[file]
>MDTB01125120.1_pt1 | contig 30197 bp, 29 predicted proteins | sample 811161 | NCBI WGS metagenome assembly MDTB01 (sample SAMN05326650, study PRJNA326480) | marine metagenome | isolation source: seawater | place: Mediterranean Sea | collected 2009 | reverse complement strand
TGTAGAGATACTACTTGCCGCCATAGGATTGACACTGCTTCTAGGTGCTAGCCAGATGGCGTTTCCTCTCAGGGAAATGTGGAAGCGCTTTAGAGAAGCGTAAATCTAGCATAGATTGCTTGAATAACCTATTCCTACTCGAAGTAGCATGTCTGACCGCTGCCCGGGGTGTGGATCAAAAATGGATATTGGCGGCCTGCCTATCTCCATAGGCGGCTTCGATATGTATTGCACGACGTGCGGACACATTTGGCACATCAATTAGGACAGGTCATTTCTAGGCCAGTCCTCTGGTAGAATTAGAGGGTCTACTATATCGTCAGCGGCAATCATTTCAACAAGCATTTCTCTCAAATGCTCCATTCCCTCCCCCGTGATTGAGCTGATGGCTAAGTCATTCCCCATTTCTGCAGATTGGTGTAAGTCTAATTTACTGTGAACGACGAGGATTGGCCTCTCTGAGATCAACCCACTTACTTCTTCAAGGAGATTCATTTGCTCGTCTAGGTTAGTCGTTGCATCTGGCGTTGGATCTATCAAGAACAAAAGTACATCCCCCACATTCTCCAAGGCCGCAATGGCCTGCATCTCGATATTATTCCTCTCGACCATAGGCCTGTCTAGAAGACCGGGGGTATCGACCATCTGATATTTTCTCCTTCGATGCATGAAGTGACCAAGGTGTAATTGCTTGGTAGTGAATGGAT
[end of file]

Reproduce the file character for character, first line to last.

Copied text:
>MDTB01125120.1_pt1 | contig 30197 bp, 29 predicted proteins | sample 811161 | NCBI WGS metagenome assembly MDTB01 (sample SAMN05326650, study PRJNA326480) | marine metagenome | isolation source: seawater | place: Mediterranean Sea | collected 2009 | reverse complement strand
TGTAGAGATACTACTTGCCGCCATAGGATTGACACTGCTTCTAGGTGCTAGCCAGATGGCGTTTCCTCTCAGGGAAATGTGGAAGCGCTTTAGAGAAGCGTAAATCTAGCATAGATTGCTTGAATAACCTATTCCTACTCGAAGTAGCATGTCTGACCGCTGCCCGGGGTGTGGATCAAAAATGGATATTGGCGGCCTGCCTATCTCCATAGGCGGCTTCGATATGTATTGCACGACGTGCGGACACATTTGGCACATCAATTAGGACAGGTCATTTCTAGGCCAGTCCTCTGGTAGAATTAGAGGGTCTACTATATCGTCAGCGGCAATCATTTCAACAAGCATTTCTCTCAAATGCTCCATTCCCTCCCCCGTGATTGAGCTGATGGCTAAGTCATTCCCCATTTCTGCAGATTGGTGTAAGTCTAATTTACTGTGAACGACGAGGATTGGCCTCTCTGAGATCAACCCACTTACTTCTTCAAGGAGATTCATTTGCTCGTCTAGGTTAGTCGTTGCATCTGGCGTTGGATCTATCAAGAACAAAAGTACATCCCCCACATTCTCCAAGGCCGCAATGGCCTGCATCTCGATATTATTCCTCTCGACCATAGGCCTGTCTAGAAGACCGGGGGTATCGACCATCTGATATTTTCTCCTTCGATGCATGAAGTGACCAAGGTGTAATTGCTTGGTAGTGAATGGAT